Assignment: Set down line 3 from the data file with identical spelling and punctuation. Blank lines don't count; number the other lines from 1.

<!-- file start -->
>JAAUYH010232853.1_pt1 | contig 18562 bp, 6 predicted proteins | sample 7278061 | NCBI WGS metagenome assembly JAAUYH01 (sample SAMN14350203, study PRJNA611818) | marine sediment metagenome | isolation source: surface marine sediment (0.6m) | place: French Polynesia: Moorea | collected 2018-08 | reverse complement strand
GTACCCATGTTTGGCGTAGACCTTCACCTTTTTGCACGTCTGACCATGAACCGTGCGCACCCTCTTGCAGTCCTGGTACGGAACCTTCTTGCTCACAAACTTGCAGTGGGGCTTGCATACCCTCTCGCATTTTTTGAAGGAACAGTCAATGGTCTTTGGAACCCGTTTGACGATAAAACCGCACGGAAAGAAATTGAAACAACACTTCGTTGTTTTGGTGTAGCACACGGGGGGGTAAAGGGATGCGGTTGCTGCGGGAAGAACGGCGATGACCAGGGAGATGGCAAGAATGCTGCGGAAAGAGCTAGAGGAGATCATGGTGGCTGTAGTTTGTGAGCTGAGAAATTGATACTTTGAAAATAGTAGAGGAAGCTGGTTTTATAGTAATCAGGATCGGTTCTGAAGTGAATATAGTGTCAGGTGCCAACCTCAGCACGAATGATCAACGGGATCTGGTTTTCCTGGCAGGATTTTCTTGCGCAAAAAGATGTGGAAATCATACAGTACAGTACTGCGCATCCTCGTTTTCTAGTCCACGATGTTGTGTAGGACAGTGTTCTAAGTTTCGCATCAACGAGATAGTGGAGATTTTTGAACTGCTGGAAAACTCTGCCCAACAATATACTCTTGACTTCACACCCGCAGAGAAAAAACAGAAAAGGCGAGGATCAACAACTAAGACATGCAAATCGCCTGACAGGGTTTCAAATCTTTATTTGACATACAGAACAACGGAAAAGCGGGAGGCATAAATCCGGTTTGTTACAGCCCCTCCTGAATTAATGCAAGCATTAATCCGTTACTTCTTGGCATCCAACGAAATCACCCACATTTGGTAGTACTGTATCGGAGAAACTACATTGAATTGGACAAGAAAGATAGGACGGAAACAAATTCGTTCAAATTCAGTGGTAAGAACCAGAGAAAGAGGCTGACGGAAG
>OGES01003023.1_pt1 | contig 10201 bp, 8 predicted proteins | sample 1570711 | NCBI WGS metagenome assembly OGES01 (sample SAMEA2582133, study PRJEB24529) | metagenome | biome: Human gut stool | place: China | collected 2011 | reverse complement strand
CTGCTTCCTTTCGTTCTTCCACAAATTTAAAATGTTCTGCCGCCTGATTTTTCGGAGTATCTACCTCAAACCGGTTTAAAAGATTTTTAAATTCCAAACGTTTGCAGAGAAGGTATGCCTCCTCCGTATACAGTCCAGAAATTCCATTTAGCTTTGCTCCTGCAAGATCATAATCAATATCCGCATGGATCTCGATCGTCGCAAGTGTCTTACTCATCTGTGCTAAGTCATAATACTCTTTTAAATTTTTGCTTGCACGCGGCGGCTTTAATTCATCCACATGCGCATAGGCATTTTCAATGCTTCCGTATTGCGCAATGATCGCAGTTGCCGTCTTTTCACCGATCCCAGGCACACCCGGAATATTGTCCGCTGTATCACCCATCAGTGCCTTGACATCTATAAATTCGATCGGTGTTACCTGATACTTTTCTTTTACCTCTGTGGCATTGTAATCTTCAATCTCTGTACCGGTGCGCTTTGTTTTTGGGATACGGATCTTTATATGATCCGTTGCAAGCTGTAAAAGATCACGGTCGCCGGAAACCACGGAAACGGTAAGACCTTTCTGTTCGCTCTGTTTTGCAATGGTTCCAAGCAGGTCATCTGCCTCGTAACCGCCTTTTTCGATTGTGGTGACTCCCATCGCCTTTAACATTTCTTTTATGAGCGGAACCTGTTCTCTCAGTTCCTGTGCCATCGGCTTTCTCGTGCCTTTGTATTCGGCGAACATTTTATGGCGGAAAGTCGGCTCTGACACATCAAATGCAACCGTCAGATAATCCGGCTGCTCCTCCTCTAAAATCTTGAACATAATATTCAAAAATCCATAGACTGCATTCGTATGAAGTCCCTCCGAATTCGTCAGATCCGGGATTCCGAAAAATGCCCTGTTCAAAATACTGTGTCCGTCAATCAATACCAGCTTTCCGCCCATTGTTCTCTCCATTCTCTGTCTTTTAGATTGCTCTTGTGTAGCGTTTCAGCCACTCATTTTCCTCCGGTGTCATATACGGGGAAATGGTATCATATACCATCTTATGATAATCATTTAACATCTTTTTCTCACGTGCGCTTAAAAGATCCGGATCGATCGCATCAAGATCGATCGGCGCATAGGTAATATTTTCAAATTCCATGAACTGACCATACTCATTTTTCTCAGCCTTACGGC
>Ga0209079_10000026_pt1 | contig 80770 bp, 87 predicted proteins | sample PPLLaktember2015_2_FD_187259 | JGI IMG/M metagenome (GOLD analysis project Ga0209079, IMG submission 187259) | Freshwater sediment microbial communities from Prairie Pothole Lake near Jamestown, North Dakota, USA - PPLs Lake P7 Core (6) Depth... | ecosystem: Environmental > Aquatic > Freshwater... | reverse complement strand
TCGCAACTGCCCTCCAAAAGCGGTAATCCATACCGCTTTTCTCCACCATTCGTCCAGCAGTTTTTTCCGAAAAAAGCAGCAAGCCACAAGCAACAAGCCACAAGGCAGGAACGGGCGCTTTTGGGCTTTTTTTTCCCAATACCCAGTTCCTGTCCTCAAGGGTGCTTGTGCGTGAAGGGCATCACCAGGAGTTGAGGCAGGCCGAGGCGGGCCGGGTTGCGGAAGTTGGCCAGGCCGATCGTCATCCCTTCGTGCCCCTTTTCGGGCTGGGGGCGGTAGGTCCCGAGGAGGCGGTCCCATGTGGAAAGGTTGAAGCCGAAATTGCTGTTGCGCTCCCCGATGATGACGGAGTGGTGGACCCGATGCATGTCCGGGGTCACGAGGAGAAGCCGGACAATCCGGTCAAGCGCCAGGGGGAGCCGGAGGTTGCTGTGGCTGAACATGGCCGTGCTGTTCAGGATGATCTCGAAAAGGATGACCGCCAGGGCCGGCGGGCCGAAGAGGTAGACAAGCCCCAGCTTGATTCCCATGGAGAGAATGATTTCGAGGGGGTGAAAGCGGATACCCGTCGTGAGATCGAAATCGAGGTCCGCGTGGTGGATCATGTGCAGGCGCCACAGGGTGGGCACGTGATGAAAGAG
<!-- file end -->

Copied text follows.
>OGES01003023.1_pt1 | contig 10201 bp, 8 predicted proteins | sample 1570711 | NCBI WGS metagenome assembly OGES01 (sample SAMEA2582133, study PRJEB24529) | metagenome | biome: Human gut stool | place: China | collected 2011 | reverse complement strand